She removed the ribbon and peeled off the wrapping and opened a jewelry box. Inside lay a gold bracelet with little animal charms. She smiled and lifted the bracelet so the charms dangled and swayed. She had the sensation of being a child and looking at a new toy for the first time.

“Try it on,” he said.

“It’s not too young for me?” Her eyes sparkled with delight at the little gold animal charms.

“Absolutely not,” he said. “The charms remind me of you. See the goldfish? It’s jointed. And there’s one of a monkey. Of a turtle too. I thought of you when I saw the bracelet. The children will love it,” he said, looking at the sleeping infants on the mats on the floor.

The goldfish wobbled and caught the sun’s rays. She sucked in her breath. “It’s pretty,” she said. “Where did you find it?” She put it on her left wrist; he helped her with the clasp.

“Near the Cholon district.”

She lifted her left arm in the air and shook the bracelet so the charms scattered little shards of sunlight all around them.

“The last time I was in Saigon, I saw a woman wearing one just like it.”

“Where?” she asked, looking at him from the corner of her eyes.

“At the Cercle de Sportiff Club. We were with some USAID guys, talking shop.”

“I see.”

“Aren’t you going to ask what we talked about?”

“Okay, what did you talk about?”

“We had this heavy discussion about why, except for the Civil War, why the United States fights its wars in other people’s backyards. Important stuff like that.”

“ And the woman, was she part of your group?”

“Oh, no. She was with another woman. They were having lunch. We were all out on the terrace, near the pool.”

“So that’s what you do when you’re away? Having lunch by the pool of a club.”

“No, that’s not what I always do when I’m away.” He laughed, chucking her chin.

She smiled, embarrassed at his gesture of intimacy. “So what happened?”

“To what?”

“The woman . . . the bracelet.”

“Nothing. She and her friend were eating and I noticed her bracelet.”

“You were looking at her.”

“Just her bracelet.”

“Was she pretty?”

“One question at a time. You asked what happened. When they were having their coffee, I went to their table and asked her where she got it.”

“You did not.”

“I introduced myself first.”

“She may have thought you were picking her up. Was she pretty?”

“Slender, with hair down to her waist. She was wearing a red oa dais.”

“A red oa dais — how exotic. Was she pretty?”

He paused, puckered his lips as if in deep thought. “If I answer that question, I could get in trouble.”

“She was pretty then.”

“I was interested only in her bracelet. I went up to her and said, ‘I’m sorry to bother you and your friend, but I couldn’t help noticing your bracelet. Do you mind if I ask where you got it? I’d like to get one for my fiancee.’”

“Was she . . . beautiful?”

“I’m not going to answer that question.”

“Did you really say ‘fiancee’?”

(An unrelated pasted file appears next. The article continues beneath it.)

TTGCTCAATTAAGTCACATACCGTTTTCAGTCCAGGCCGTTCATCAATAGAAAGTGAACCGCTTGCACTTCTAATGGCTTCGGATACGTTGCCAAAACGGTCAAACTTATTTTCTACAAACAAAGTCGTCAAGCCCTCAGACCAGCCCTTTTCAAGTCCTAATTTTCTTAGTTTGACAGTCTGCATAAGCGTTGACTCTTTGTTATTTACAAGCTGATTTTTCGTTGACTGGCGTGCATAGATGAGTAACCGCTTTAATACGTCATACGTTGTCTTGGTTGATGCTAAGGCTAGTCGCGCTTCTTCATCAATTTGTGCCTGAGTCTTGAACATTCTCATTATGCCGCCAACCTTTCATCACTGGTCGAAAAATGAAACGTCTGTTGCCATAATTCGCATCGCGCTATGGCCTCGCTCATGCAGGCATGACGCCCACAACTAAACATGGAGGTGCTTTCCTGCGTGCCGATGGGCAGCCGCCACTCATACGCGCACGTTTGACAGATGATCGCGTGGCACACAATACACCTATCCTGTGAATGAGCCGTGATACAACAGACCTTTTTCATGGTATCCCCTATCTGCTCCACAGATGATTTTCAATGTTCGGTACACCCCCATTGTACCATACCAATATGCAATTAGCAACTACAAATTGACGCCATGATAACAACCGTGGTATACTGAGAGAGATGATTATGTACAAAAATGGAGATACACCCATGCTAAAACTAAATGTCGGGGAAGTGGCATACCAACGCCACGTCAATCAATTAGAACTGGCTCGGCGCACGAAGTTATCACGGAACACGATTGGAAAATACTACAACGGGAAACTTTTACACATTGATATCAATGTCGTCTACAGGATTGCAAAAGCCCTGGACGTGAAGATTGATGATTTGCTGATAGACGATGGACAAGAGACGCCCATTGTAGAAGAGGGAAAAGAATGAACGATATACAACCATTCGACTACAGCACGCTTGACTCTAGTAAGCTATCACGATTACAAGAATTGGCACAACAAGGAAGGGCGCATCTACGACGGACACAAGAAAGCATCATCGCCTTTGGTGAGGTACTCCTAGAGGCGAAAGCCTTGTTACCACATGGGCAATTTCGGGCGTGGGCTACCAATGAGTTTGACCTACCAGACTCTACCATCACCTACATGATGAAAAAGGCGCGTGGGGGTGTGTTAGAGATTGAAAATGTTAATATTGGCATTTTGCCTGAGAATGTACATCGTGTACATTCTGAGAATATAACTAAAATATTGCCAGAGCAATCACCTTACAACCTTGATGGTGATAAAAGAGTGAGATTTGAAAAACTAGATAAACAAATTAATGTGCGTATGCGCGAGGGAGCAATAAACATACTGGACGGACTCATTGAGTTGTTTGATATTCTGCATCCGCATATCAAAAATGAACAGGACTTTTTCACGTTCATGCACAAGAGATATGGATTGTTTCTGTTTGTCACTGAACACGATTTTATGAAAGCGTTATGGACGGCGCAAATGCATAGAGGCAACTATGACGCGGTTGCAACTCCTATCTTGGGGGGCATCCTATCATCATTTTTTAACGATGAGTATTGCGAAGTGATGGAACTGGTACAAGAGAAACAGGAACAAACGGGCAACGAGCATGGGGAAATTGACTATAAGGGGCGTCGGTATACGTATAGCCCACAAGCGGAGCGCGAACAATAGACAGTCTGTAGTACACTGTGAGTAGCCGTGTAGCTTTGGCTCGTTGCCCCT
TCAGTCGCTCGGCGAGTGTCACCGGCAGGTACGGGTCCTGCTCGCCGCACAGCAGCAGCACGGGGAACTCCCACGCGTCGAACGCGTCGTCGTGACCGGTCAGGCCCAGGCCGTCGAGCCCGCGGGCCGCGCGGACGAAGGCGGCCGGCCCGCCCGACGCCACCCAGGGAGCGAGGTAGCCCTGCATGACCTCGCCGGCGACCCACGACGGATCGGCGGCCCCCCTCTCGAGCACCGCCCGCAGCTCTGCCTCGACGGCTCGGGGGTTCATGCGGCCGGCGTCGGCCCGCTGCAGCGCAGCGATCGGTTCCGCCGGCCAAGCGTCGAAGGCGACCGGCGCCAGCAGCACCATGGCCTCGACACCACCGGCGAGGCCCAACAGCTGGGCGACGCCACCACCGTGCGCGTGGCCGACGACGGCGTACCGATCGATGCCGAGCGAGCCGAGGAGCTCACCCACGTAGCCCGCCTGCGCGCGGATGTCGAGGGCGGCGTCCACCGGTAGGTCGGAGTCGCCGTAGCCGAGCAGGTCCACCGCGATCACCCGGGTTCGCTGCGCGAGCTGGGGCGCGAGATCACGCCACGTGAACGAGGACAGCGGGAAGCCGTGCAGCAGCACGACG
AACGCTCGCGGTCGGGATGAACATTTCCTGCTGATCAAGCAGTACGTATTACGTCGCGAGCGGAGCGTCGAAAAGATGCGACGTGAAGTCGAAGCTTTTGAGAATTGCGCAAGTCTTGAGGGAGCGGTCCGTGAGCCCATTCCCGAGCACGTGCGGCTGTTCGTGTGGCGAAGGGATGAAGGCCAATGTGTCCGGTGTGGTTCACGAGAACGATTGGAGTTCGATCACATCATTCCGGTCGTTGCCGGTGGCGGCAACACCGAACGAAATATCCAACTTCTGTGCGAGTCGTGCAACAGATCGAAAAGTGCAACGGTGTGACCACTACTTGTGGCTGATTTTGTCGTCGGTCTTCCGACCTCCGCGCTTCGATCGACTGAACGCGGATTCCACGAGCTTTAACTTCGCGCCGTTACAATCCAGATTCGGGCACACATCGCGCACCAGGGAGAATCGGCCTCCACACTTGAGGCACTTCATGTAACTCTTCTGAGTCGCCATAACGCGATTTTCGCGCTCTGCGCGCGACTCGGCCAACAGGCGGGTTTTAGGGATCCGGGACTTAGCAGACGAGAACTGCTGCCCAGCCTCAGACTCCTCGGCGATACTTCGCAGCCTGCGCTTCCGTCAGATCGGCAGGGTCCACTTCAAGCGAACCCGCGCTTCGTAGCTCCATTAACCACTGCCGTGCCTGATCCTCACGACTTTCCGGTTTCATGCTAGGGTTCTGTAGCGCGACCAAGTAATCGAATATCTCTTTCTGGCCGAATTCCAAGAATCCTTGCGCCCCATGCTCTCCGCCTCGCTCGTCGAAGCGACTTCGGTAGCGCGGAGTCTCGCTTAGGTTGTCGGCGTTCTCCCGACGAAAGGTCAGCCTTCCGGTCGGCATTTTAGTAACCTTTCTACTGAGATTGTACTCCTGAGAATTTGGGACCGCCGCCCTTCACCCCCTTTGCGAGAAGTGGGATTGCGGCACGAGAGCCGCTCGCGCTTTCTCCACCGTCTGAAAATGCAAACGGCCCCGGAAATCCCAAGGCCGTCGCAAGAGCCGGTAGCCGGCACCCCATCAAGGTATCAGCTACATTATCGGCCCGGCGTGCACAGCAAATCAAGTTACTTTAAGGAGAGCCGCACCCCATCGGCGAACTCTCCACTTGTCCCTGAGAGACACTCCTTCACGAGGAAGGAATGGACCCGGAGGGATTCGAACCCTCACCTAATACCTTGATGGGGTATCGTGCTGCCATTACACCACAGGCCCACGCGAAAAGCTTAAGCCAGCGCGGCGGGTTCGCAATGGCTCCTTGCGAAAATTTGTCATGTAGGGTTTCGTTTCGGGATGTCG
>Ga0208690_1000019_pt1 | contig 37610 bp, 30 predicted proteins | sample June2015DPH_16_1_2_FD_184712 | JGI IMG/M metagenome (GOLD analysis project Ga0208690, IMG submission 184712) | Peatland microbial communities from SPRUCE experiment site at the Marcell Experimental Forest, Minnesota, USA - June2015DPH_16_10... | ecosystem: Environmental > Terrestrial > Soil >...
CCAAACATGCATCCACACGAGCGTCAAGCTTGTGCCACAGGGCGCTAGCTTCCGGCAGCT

“Yes, I did. She spoke French. Her English was not too great, but we managed to communicate. She figured that all I wanted was the name of the store. That same day I went to the Cholon district. Do you like it?”

She lifted her left arm and moved her hands back and forth so the charms clicked together. “It makes me feel sixteen.”


“I’m not sixteen. Do you know that in the Chinese way of counting, I’ll be twenty-seven? How old was the woman in the red oa dais?”

“Older than you.”

“And pretty, she was pretty, wasn’t she? That’s why you won’t tell me.”

“Not pretty at all. She had warts all over her face.”

She made a face and laughed. “What’s Saigon like? Tell me what it’s like.”

“Saigon is . . . Saigon. It’s a city, and it’s crowded. There are motorbikes, jeeps, trucks, taxicabs, and xich-los. You have the Cercle Sportif Club where you can have an elegant chateaubriand meal; and then you have the Thanh-Bich Restaurant where you can eat com be tet, brown fried rice and a small piece of steak with a large egg over the top, mixed vegetables, a bowl of greens, and nuoc-mam fish sauce to pour over everything. It’s just Saigon.”

“Is it safe there?”

“As safe as Ubec.”

“Not that safe then. You have to know where to go and where not to go.”

“It’s safe enough.”

“I’ll wait for you Thursday.”

“Don’t wait for me. I may be late.”

“I will wait for you.”

“Has anyone ever told you how bullheaded you can be?”

“What time, Thursday?”

“I’m not sure. Late, if we leave that day. But I may have to go to Bien-Hoa, so don’t wait for me.”

“Thursday, then, on my birthday. I’ll see you on my birthday.”

“I’ll try. I’ll see you when I get here. I love you. Do you love me?”

“You know I do. Don’t kiss me, someone may see us. But I love you. I’ll wait for you.”

Nathan left, carrying with him the image of Magdalena seated by the window, holding the baby. It was the last image that stayed with him even as the North Vietnamese fighter planes hit his B-52.

~end novel excerpt~

tags: Philippines, Philippine, Filipino, fiction, literature, fiction, novel, book, author, writer, Vietnam War